My advice, put on a thick pair of gloves and a couple of layers of long sleeves and pull lots of the nettles up. Then use them as a mulch around your young veg to keep the rabbits away (the nettles can still sting until they dry out for a week or so). Not only will they protect young seedlings, they’ll nourish them as they decompose too.
    The thistles are a pain, I know, but the best way to deal with them is to just keep pulling them up from the areas you don’t want them in. There is limited energy stored in the roots. You should be able to reduce their numbers in a year or two, just make sure you cut the flowers off the remaining ones before they go to seed.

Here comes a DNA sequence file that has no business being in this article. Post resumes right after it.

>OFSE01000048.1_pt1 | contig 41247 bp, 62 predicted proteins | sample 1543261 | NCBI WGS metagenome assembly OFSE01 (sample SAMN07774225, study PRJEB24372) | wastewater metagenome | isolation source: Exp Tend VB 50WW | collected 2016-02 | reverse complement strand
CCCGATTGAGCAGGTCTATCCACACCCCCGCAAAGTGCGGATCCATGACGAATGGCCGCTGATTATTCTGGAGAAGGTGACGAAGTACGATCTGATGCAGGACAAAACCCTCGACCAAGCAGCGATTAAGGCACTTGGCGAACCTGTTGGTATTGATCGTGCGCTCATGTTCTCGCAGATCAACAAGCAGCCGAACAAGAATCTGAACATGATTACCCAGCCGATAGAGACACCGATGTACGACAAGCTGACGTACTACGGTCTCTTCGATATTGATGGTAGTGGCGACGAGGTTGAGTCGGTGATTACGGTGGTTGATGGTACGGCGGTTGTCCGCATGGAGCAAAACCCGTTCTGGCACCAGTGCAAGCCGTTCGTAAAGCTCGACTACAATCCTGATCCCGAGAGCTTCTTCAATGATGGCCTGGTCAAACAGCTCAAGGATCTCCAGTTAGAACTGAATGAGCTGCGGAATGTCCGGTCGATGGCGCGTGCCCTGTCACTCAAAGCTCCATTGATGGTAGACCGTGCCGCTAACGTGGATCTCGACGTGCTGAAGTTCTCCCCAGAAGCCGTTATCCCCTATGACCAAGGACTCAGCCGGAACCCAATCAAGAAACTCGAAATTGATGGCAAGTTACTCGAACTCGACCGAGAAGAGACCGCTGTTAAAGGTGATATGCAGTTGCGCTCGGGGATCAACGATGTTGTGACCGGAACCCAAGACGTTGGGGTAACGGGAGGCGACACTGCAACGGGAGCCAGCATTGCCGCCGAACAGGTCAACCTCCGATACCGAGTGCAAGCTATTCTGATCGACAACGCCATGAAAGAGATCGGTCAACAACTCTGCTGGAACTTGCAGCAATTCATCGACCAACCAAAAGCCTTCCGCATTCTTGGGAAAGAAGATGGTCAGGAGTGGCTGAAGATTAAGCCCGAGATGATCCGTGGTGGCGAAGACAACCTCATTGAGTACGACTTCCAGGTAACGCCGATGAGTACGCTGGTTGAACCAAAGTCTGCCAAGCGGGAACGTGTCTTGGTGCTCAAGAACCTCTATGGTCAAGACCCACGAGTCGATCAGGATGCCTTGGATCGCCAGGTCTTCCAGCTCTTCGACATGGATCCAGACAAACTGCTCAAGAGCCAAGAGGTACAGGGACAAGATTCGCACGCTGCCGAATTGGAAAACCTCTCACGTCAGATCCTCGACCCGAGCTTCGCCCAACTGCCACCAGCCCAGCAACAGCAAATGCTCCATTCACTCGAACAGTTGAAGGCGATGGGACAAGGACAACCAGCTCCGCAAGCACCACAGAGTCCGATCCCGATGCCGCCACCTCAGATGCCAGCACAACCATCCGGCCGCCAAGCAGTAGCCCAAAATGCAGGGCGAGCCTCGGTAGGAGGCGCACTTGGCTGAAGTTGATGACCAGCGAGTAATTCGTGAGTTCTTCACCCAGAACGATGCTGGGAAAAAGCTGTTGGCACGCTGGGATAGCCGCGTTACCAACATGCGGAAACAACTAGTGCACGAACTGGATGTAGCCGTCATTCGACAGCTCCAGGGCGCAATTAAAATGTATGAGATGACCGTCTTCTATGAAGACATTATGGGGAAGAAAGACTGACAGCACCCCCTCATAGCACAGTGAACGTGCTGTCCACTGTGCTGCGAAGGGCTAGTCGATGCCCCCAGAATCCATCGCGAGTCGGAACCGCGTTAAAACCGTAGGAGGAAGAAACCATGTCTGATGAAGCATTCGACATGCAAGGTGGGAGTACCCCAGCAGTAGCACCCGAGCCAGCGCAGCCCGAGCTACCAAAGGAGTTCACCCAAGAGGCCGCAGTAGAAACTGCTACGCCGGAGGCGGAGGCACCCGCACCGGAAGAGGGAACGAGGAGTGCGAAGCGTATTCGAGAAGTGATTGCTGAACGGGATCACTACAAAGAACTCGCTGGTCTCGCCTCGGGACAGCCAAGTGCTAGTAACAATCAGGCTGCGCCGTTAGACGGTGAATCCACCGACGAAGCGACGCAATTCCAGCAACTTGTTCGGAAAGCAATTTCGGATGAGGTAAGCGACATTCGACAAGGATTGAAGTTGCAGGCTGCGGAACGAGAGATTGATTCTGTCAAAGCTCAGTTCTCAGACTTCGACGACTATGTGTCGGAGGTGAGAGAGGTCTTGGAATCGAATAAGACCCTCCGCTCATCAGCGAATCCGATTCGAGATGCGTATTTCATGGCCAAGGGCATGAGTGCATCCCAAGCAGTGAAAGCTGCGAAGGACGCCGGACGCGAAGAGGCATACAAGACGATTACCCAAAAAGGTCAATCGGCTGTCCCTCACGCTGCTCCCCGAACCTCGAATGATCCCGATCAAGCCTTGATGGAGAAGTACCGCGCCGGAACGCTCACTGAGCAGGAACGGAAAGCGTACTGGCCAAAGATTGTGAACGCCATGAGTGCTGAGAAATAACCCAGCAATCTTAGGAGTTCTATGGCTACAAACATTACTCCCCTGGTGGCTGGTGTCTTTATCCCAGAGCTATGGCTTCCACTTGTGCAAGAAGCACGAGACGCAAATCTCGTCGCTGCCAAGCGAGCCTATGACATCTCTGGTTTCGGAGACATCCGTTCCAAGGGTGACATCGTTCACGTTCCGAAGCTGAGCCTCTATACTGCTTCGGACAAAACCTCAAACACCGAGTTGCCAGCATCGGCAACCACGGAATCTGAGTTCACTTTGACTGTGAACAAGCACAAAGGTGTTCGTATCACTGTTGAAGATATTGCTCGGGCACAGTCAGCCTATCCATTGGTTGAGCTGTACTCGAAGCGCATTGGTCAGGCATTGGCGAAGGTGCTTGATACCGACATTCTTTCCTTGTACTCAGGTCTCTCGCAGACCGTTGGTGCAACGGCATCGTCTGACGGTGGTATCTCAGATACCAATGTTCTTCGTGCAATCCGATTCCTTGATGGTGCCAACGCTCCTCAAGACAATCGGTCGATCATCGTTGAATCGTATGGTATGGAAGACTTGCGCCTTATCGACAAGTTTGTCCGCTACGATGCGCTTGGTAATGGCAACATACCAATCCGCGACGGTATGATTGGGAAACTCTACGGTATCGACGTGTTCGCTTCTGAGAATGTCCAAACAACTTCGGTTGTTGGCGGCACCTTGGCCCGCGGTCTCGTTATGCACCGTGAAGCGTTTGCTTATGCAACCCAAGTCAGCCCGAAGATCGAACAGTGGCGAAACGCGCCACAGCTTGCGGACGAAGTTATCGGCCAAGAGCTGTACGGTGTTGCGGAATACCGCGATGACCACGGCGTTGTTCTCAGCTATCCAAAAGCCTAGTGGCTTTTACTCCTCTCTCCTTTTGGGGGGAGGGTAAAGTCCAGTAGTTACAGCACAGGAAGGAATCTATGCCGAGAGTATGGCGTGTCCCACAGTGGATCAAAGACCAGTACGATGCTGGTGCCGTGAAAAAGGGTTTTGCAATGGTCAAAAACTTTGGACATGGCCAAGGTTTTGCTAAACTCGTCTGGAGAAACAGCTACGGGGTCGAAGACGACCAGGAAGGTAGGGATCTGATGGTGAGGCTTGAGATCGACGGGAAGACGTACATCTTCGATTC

Oh, one final thing. I would be of the opinion that you cannot create a meadow anyway. You can allow a patch of ground to return to meadow (helping it along the way by removing the invasive alien species that often tries to take a hold) but it takes time and patience. Sometimes you have to just allow nature to do it’s thing.

  13. Sarah Post author

    Woah, see, I keep thinking my readers a pale-faced geeky types, and then you all come along with this amazing nature advice.

    OK, I am persuaded:

    1. Dig thistles
    2. Pull nettles
    3. Adopt intervention only at crisis moments approach.
    4. Get onto to blog hero Gavin and find out about posting photos. I could show my seedling progress too!!!

  14. Pete

    >I keep thinking my readers a pale-faced geeky types

    Erm, you’re the one who has a blog and watches Sci-Fi on TV.

  15. The Crewser

    Blog “hero” or purveyor of censorship, thats our Gavin